78
Chapter 3
a. The binding of trace metal cofactors maintains the
conformation of the enzyme’s binding site so that it is able
to bind substrate.
b. Coenzymes, derived from vitamins, transfer small groups
of atoms from one substrate to another. The coenzyme is
regenerated in the course of these reactions and can do its
work over and over again.
Regulation of Enzyme-Mediated Reactions
I. The rates of enzyme-mediated reactions can be altered by
changes in temperature, substrate concentration, enzyme
concentration, and enzyme activity. Enzyme activity is altered
by allosteric or covalent modulation.
Multienzyme Reactions
I. The rate of product formation in a metabolic pathway can be
controlled by allosteric or covalent modulation of the enzyme
mediating the rate-limiting reaction in the pathway. The end
product often acts as a modulator molecule, inhibiting the
rate-limiting enzyme’s activity.
II. An “irreversible” step in a metabolic pathway can be reversed by
the use of two enzymes, one for the forward reaction and one
for the reverse direction via another, energy-yielding reaction.
SECTION D KEY TERMS
SECTION D REVIEW QUESTIONS
1. How do molecules acquire the activation energy required for a
chemical reaction?
2. List the four factors that infl uence the rate of a chemical
reaction and state whether increasing the factor will increase or
decrease the rate of the reaction.
3. What characteristics of a chemical reaction make it reversible or
irreversible?
4. List fi ve characteristics of enzymes.
5. What is the difference between a cofactor and a coenzyme?
6. From what class of nutrients are coenzymes derived?
7. Why are small concentrations of coenzymes suffi cient to
maintain enzyme activity?
8. List three ways to alter the rate of an enzyme-mediated
reaction.
9. How can an “irreversible step” in a metabolic pathway be
reversed?
activation energy
72
active site
74
anabolism
71
calorie
72
carbonic anhydrase
74
catabolism
71
SECTION E
Metabolic Pathways
Enzymes are involved in many important physiological reac-
tions that together promote a homeostatic state. In addition,
enzymes are vital for the regulated production of cellular
energy (ATP), which, in turn, is needed for such widespread
events as muscle contraction, nerve cell function, and chemical
signal transduction.
Cells use three distinct but linked metabolic pathways to
transfer the energy released from the breakdown of fuel mol-
ecules to ATP. They are known as (1) glycolysis, (2) the Krebs
cycle, and (3) oxidative phosphorylation (
Figure 3–40
). In
the following section, we will describe the major character-
istics of these three pathways, including the location of the
pathway enzymes in a cell, the relative contribution of each
pathway to ATP production, the sites of carbon dioxide for-
mation and oxygen utilization, and the key molecules that
enter and leave each pathway. Later, in Chapter 16, we will
refer to these pathways when we describe the physiology of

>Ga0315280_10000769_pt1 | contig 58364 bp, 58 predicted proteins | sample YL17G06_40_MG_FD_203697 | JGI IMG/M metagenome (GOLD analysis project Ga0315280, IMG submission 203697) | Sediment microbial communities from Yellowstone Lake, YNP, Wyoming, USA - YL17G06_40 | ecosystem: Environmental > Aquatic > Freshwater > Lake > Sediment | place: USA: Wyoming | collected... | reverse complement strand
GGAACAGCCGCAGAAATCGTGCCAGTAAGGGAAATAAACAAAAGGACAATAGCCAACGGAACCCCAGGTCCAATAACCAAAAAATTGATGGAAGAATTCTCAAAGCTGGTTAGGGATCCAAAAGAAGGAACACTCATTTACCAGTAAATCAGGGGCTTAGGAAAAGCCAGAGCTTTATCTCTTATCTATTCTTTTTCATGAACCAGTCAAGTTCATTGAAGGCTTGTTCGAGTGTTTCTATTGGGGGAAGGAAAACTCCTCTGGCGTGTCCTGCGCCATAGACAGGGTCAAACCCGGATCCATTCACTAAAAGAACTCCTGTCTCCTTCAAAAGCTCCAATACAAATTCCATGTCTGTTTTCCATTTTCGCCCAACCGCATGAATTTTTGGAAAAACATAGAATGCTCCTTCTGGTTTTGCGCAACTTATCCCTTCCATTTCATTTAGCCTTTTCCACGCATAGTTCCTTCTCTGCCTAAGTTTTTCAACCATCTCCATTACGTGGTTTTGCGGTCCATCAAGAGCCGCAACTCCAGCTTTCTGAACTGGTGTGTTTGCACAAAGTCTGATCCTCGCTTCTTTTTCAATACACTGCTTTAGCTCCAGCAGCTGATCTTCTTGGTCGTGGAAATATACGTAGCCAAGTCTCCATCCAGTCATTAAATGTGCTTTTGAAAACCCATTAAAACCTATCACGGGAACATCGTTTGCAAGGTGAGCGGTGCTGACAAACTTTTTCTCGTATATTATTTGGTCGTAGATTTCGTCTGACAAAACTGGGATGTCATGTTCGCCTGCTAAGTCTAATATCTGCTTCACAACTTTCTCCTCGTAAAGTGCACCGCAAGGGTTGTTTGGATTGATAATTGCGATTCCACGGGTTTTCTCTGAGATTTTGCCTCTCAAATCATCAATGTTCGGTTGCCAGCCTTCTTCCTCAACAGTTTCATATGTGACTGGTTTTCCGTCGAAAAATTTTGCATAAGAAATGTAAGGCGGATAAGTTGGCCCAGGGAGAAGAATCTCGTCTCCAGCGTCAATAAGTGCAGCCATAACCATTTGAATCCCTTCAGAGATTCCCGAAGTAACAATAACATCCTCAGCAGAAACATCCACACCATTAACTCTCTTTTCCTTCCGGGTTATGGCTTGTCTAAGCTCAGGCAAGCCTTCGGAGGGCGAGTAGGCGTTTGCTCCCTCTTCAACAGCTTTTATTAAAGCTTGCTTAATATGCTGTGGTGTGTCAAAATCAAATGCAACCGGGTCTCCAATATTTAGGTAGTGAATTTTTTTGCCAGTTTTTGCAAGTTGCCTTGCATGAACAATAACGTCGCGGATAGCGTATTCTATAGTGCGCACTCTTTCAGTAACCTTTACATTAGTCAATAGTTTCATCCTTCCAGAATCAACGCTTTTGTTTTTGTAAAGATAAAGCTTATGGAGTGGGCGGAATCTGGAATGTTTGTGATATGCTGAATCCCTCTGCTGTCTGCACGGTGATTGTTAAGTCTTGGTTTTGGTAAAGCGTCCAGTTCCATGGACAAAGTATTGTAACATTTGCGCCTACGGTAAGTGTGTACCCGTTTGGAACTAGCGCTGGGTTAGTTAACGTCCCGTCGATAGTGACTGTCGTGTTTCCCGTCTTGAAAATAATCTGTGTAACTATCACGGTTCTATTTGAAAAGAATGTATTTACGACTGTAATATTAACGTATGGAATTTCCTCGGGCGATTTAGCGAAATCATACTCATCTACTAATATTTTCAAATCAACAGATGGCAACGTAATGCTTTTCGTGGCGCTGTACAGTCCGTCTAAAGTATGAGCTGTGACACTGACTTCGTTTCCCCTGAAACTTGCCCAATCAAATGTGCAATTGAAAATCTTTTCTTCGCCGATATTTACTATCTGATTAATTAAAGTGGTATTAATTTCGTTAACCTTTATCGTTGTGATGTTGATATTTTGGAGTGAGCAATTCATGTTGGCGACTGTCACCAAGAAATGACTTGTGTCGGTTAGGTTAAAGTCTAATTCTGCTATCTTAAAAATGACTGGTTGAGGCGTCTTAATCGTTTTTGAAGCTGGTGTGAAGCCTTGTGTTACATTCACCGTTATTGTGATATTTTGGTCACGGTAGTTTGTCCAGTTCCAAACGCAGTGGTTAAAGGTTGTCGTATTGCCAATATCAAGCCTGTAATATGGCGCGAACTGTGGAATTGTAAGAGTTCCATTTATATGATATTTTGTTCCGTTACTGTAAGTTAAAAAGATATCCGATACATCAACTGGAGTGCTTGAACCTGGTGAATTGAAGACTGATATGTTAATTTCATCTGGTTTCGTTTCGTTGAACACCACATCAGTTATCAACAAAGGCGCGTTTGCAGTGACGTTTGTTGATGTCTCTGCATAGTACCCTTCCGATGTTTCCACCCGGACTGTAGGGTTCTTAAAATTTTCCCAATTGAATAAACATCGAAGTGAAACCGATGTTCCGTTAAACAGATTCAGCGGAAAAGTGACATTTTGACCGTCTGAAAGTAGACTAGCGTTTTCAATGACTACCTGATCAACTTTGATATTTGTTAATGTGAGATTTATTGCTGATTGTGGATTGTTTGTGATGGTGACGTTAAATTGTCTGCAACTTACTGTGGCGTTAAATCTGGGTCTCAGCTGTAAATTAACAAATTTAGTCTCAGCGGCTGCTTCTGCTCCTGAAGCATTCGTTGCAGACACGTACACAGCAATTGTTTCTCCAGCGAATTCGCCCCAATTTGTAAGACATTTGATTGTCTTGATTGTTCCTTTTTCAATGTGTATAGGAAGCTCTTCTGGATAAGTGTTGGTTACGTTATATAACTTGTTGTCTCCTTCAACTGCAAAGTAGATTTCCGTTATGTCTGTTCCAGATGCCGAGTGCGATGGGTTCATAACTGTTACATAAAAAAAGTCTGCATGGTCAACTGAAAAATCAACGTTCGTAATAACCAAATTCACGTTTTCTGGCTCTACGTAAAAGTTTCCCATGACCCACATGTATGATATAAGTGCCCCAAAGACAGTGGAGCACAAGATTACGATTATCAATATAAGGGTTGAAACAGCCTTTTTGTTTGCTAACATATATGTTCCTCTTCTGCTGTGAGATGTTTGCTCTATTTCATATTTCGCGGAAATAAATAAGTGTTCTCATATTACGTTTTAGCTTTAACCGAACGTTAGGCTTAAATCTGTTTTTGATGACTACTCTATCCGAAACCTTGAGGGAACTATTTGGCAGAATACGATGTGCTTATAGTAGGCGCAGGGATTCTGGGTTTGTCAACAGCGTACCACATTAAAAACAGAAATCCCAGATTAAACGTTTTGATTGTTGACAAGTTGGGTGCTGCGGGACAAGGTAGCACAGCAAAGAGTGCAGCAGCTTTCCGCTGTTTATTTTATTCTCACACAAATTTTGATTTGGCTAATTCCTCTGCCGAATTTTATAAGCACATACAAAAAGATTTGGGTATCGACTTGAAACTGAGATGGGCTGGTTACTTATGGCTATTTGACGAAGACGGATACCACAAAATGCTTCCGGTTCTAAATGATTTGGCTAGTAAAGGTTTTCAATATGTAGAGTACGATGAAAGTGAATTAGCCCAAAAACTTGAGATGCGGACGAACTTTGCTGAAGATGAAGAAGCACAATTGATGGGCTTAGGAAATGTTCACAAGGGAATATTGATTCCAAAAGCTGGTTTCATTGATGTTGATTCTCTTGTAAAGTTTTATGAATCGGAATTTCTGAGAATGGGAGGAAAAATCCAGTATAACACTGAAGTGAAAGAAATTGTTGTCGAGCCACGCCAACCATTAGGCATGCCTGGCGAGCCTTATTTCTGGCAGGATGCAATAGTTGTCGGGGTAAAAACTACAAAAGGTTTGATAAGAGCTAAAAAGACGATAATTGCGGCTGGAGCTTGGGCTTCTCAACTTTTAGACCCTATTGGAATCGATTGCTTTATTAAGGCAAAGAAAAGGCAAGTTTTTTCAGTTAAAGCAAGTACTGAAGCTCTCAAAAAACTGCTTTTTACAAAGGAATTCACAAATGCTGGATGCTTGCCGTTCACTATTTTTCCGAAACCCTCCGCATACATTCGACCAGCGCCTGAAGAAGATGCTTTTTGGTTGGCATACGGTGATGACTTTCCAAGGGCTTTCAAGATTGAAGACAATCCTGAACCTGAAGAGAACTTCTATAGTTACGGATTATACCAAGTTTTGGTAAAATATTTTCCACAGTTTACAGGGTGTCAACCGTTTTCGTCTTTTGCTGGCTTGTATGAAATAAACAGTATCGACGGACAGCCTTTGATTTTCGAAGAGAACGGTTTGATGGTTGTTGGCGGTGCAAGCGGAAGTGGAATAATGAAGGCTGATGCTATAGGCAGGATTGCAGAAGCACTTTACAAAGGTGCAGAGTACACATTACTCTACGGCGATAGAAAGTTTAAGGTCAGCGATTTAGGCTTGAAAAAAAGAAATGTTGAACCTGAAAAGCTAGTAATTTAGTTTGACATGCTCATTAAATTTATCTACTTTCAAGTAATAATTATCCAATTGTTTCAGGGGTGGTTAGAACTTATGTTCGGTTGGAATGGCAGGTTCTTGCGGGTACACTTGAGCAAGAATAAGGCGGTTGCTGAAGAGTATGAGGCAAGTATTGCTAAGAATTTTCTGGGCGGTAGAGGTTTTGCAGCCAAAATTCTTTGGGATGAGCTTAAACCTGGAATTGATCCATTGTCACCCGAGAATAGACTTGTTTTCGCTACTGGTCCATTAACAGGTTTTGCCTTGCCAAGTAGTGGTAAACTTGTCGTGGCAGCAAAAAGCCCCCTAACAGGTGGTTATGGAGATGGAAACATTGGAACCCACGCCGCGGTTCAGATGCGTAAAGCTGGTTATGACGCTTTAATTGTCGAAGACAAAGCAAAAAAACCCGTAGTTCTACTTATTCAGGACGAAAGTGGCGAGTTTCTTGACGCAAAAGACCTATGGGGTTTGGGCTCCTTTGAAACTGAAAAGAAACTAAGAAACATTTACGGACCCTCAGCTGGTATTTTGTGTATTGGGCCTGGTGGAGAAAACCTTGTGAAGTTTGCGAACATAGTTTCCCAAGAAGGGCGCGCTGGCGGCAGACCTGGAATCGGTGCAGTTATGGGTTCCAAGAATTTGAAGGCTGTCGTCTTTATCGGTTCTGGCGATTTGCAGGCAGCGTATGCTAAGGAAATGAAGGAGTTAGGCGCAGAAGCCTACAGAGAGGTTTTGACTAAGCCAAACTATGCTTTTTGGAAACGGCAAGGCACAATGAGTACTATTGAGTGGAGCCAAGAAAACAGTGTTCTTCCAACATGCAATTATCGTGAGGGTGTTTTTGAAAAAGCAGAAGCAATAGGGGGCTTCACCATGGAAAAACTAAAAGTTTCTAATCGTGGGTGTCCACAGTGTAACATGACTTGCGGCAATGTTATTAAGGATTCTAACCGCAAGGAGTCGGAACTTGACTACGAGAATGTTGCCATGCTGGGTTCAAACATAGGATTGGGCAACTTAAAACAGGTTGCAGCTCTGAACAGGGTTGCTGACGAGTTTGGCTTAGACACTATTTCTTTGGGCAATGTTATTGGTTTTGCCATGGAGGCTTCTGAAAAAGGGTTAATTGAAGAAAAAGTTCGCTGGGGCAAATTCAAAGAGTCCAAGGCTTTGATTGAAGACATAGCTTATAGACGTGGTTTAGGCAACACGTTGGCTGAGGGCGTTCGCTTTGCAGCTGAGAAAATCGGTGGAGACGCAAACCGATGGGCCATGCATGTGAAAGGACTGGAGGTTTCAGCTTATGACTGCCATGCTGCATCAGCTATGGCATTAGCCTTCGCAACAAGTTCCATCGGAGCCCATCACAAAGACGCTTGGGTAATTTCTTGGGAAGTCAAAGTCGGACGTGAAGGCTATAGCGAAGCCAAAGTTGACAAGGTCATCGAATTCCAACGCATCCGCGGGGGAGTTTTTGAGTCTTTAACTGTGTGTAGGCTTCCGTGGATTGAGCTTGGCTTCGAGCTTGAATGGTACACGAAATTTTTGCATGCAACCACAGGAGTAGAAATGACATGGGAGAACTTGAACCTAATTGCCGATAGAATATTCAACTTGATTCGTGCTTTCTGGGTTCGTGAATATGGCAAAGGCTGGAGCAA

energy balance in the human body.
Several facts should be noted in Figure 3–40. First,
glycolysis operates only on carbohydrates. Second, all the
categories of nutrients—carbohydrates, fats, and proteins—
contribute to ATP production via the Krebs cycle and oxida-
tive phosphorylation. Third, mitochondria are the sites of the
Krebs cycle and oxidative phosphorylation. Finally, one impor-
tant generalization to keep in mind is that glycolysis can occur
in either the presence or absence of oxygen, whereas both the
Krebs cycle and oxidative phosphorylation require oxygen.
Cellular Energy Transfer
Glycolysis
Glycolysis
(from the Greek
glycos,
sugar, and
lysis,
breakdown)
is a pathway that partially catabolizes carbohydrates, primar-
ily glucose. It consists of 10 enzymatic reactions that convert
a six-carbon molecule of glucose into two three-carbon mol-
ecules of
pyruvate,
the ionized form of pyruvic acid (
Figure
3–41
). The reactions produce a net gain of two molecules of
ATP and four atoms of hydrogen, two transferred to NAD
+
and two released as hydrogen ions:
Glucose + 2 ADP + 2 P
i
+ 2 NAD
+
⎯→
2 Pyruvate + 2 ATP + 2 NADH + 2 H
+
+ 2 H
2
O
These 10 reactions,
none of which utilizes molecular oxygen,
take place in the cytosol. Note (see Figure 3–41) that all the
intermediates between glucose and the end product pyru-
vate contain one or more ionized phosphate groups. Plasma
membranes are impermeable to such highly ionized mole-
cules, and thus these molecules remain trapped within the
cell.
Note that the early steps in glycolysis (reactions 1 and
3) each
use,
rather than produce, one molecule of ATP, to
form phosphorylated intermediates. In addition, note that
reaction 4 splits a six-carbon intermediate into two three-
carbon molecules, and reaction 5 converts one of these
catalyst
72
chemical equilibrium
72
coenzyme
74
cofactor
74
end-product inhibition
77
enzyme
73
enzyme activity
75
FAD
74
irreversible reaction
73
kilocalorie
72
law of mass action
73
metabolic pathway
76
metabolism
71
NAD
+
74
rate-limiting reaction
77
reversible reaction
72
substrate
74
vitamin
74
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